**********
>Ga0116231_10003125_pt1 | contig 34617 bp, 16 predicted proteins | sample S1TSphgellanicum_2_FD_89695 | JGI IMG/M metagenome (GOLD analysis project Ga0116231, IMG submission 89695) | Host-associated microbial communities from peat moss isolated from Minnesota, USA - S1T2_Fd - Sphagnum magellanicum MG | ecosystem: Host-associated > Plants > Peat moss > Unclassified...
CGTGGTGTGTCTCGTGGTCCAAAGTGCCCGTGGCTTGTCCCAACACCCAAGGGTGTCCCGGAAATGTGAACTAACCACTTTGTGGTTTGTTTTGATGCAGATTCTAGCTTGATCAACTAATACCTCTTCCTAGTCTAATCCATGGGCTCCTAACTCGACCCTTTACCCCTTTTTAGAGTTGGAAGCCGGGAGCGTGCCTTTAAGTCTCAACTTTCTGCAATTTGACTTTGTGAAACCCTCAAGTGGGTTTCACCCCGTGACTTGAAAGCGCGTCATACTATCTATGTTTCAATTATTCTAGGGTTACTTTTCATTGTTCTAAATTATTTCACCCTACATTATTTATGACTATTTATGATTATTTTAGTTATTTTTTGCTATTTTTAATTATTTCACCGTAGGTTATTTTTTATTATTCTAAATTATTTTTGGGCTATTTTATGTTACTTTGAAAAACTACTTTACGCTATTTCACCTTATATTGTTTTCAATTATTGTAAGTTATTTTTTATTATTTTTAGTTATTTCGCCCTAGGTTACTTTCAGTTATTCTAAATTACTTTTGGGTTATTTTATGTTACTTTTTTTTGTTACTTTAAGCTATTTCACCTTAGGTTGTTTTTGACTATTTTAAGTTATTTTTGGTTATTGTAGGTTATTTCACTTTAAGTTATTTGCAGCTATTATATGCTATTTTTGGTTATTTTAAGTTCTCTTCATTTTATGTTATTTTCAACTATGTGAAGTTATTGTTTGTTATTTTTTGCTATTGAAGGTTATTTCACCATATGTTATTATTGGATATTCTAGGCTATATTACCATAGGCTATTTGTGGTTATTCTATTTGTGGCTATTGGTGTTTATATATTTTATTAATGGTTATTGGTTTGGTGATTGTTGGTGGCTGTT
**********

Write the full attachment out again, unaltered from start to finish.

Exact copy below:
>Ga0116231_10003125_pt1 | contig 34617 bp, 16 predicted proteins | sample S1TSphgellanicum_2_FD_89695 | JGI IMG/M metagenome (GOLD analysis project Ga0116231, IMG submission 89695) | Host-associated microbial communities from peat moss isolated from Minnesota, USA - S1T2_Fd - Sphagnum magellanicum MG | ecosystem: Host-associated > Plants > Peat moss > Unclassified...
CGTGGTGTGTCTCGTGGTCCAAAGTGCCCGTGGCTTGTCCCAACACCCAAGGGTGTCCCGGAAATGTGAACTAACCACTTTGTGGTTTGTTTTGATGCAGATTCTAGCTTGATCAACTAATACCTCTTCCTAGTCTAATCCATGGGCTCCTAACTCGACCCTTTACCCCTTTTTAGAGTTGGAAGCCGGGAGCGTGCCTTTAAGTCTCAACTTTCTGCAATTTGACTTTGTGAAACCCTCAAGTGGGTTTCACCCCGTGACTTGAAAGCGCGTCATACTATCTATGTTTCAATTATTCTAGGGTTACTTTTCATTGTTCTAAATTATTTCACCCTACATTATTTATGACTATTTATGATTATTTTAGTTATTTTTTGCTATTTTTAATTATTTCACCGTAGGTTATTTTTTATTATTCTAAATTATTTTTGGGCTATTTTATGTTACTTTGAAAAACTACTTTACGCTATTTCACCTTATATTGTTTTCAATTATTGTAAGTTATTTTTTATTATTTTTAGTTATTTCGCCCTAGGTTACTTTCAGTTATTCTAAATTACTTTTGGGTTATTTTATGTTACTTTTTTTTGTTACTTTAAGCTATTTCACCTTAGGTTGTTTTTGACTATTTTAAGTTATTTTTGGTTATTGTAGGTTATTTCACTTTAAGTTATTTGCAGCTATTATATGCTATTTTTGGTTATTTTAAGTTCTCTTCATTTTATGTTATTTTCAACTATGTGAAGTTATTGTTTGTTATTTTTTGCTATTGAAGGTTATTTCACCATATGTTATTATTGGATATTCTAGGCTATATTACCATAGGCTATTTGTGGTTATTCTATTTGTGGCTATTGGTGTTTATATATTTTATTAATGGTTATTGGTTTGGTGATTGTTGGTGGCTGTT